Marine Maj. Jose J. Anzaldua Jr. spent more than three years as a prisoner of war during the height of the Vietnam War. Now, more than 45 years after his release, Sig Sauer is paying tribute to his service with a special gift.

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I watch a lot of television, movies, trailers, and trailer breakdowns for work, but here's the thing: I can't tell you or anyone else what makes a genuinely good military movie or show, especially if I haven't seen it yet. And I wouldn't call myself a "critic" in the classic sense. Then again what do they know; they said The Hurt Locker was a masterpiece.

What I do know, is that I get excited about stories that make an honest effort to achieve some measure of authenticity, whether it's a full blown dramatic reenactment of some major conflict, or seeing characters interact (even briefly) in a way you recognize, because you've had those conversations on base, overseas, or while you were drunk at one in the morning in the barracks.

At their best, military movies and shows focus on a character's service as more than a lazy plot device to explain why they're good with guns, have a high and tight, or shout out bits of military lingo at random moments; at their very worst, they may trot out the broken vet trope to add a little drama. And of course, there's the laziest of them where everyone's an operator — even lawyers, apparently.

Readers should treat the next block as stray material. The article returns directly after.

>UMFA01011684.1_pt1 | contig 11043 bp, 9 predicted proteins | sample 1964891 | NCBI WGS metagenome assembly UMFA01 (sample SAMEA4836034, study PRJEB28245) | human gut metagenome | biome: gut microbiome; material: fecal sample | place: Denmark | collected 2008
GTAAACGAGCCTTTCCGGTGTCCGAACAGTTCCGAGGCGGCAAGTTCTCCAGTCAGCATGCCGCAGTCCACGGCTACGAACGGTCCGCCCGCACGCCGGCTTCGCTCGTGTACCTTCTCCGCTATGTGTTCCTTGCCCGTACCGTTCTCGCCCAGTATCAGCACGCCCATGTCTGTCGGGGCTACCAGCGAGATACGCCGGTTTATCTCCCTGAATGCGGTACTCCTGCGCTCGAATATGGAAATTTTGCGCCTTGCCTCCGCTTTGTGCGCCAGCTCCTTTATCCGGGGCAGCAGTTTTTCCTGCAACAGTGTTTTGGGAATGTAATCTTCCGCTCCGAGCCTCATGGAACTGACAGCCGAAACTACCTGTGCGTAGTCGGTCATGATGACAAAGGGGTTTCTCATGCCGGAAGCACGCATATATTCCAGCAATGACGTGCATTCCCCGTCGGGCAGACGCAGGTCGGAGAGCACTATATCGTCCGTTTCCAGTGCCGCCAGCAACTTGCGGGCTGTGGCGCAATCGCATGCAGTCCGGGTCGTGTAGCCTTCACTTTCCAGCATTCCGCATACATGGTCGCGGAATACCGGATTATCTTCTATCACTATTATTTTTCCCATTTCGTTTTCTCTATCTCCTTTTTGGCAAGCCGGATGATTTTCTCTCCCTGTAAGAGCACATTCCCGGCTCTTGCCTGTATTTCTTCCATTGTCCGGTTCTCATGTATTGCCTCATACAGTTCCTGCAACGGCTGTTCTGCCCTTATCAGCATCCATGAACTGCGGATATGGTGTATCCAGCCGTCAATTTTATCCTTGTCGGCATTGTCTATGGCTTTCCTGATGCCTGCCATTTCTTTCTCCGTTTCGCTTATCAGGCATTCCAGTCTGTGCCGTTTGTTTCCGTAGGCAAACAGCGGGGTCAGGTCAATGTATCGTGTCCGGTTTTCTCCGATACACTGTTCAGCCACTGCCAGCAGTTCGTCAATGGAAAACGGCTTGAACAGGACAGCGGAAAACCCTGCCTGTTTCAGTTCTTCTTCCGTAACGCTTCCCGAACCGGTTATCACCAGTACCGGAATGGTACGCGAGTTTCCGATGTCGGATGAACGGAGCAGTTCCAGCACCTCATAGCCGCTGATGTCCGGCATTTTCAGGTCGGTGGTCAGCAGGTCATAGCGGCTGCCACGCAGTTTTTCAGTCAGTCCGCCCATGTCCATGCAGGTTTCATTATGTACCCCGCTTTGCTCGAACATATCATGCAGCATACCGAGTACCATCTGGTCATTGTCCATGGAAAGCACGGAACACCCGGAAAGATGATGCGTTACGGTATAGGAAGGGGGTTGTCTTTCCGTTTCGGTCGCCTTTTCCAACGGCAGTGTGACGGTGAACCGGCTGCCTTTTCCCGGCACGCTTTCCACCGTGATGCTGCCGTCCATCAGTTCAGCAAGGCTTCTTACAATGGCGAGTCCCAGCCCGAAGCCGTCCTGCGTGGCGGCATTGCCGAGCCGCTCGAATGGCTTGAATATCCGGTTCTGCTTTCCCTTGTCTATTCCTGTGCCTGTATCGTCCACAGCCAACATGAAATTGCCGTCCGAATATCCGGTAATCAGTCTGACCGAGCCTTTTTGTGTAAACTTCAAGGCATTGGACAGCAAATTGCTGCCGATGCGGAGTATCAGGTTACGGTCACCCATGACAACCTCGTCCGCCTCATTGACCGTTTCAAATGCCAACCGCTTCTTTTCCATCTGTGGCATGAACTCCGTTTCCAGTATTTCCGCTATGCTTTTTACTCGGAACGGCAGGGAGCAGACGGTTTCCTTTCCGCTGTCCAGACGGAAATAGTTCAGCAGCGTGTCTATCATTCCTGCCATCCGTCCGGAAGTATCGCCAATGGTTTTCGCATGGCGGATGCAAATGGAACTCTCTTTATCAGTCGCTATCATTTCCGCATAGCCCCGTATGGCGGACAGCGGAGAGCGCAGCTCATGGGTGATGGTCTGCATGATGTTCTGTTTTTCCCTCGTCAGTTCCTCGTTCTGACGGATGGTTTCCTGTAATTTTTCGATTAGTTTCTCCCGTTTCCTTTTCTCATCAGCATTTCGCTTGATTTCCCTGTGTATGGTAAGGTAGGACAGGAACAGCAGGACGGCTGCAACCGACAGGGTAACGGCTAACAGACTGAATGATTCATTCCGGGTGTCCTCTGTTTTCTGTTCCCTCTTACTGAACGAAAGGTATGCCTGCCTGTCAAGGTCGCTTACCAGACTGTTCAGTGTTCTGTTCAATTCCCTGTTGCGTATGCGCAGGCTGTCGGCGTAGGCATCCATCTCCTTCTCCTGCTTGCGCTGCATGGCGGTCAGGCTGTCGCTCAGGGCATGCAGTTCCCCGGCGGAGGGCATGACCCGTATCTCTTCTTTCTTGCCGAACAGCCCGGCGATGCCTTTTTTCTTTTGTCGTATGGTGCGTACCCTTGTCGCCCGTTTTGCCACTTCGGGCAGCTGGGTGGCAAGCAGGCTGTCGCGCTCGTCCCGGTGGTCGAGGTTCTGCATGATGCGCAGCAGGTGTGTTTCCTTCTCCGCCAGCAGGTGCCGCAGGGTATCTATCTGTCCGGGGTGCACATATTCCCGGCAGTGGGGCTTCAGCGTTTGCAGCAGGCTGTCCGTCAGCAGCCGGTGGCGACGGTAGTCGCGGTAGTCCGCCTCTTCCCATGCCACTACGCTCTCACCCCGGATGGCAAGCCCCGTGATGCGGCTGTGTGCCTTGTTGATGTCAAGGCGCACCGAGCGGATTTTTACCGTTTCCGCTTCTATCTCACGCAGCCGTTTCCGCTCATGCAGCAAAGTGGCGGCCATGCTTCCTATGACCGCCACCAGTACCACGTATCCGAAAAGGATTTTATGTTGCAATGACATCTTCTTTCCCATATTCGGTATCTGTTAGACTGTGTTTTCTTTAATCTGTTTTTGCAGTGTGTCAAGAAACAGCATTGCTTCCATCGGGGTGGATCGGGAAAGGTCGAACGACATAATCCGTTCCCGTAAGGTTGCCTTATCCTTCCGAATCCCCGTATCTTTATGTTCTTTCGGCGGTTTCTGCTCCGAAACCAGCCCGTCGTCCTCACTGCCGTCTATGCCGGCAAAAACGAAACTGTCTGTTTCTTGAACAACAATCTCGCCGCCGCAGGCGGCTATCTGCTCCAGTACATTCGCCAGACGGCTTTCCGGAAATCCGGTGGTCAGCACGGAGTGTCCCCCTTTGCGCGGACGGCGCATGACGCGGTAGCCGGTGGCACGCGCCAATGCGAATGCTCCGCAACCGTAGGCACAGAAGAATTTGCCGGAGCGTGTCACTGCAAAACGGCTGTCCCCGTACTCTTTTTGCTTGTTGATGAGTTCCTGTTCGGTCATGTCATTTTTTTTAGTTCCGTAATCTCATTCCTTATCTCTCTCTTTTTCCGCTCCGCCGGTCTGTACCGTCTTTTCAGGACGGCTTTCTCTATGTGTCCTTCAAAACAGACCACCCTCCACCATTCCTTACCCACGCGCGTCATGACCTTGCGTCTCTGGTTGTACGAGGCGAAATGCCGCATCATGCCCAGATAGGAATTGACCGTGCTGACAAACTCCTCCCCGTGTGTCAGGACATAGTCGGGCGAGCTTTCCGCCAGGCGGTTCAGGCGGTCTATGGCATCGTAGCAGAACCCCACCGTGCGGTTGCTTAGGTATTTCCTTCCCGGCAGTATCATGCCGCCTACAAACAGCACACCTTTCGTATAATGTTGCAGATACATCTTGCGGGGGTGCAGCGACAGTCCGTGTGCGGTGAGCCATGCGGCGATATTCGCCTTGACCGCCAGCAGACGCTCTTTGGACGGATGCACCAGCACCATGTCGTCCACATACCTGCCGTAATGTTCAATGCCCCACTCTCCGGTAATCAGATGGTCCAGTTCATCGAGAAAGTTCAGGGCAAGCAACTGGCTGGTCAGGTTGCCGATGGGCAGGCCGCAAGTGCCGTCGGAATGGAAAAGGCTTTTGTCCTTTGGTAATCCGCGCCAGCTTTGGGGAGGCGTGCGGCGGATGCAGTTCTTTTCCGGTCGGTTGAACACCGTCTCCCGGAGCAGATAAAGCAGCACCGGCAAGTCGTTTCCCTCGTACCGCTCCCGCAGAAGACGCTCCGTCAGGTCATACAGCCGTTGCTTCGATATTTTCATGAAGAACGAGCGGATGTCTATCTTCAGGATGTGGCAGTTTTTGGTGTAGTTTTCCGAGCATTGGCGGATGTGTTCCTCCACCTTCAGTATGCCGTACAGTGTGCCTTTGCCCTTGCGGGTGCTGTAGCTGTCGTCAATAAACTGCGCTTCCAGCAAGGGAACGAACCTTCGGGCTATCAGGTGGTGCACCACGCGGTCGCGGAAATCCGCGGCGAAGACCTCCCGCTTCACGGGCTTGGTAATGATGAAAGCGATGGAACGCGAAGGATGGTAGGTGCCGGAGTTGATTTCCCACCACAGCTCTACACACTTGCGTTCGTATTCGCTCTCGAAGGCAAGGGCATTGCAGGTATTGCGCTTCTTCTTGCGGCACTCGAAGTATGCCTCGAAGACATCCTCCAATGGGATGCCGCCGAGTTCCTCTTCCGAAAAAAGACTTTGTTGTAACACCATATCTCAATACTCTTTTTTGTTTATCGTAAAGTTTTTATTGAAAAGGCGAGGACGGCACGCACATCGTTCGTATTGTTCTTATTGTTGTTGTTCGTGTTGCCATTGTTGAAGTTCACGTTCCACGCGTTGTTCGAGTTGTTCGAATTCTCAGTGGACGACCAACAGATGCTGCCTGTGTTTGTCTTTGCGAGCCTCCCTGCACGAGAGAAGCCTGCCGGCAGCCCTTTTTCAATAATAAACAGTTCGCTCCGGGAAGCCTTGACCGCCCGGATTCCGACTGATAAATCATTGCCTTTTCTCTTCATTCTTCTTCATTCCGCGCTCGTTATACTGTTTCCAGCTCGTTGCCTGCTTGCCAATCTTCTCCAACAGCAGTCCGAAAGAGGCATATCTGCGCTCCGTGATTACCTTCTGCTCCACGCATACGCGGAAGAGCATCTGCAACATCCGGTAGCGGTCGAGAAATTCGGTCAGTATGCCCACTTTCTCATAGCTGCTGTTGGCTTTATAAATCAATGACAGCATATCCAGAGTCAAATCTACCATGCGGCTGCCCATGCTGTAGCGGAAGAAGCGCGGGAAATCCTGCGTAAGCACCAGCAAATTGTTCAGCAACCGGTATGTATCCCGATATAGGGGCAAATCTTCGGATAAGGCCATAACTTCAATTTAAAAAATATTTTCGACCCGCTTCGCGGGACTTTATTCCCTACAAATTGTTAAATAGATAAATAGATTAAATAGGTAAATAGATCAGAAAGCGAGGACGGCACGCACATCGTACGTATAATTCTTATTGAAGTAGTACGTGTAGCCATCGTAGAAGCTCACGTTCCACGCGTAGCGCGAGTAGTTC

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Sylvester Stallone is back as John Rambo. Why? Because nothing is (ever) over with this guy.

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(YouTube screenshot)

Editor's Note: The following is an op-ed. The opinions expressed are those of the author, and do not necessarily reflect the views of Task & Purpose.

Forty years ago today, Apocalypse Now was released. As they say, it was kind of a big deal at the time, and actually it still is. Unlike some other movies about Vietnam released soon after the war, Apocalypse Now still largely stands up, unlike, say, The Deer Hunter, which is damn near unwatchable today. I know. I tried. Even Christopher Walken can't make two hours in rural Pennsylvania exciting.

Apocalypse Now might be the first example of people in the military turning a movie meant to highlight the horrors of war into a motivational video about killing the enemy.

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(U.S. Air Force/Jackson Proskow/Twitter)

More than five decades ago, the son of Air Force Col. Roy Knight waved goodbye to his father as he headed off to war.

On Thursday, that same son flew his father's remains back to the very same airport

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Photo: Fort Polk Public Affairs

A Hispanic organization is teaming up with a Texas veterans group to push for Fort Hood to be renamed in honor of an absolute badass Vietnam War Medal of Honor recipient.

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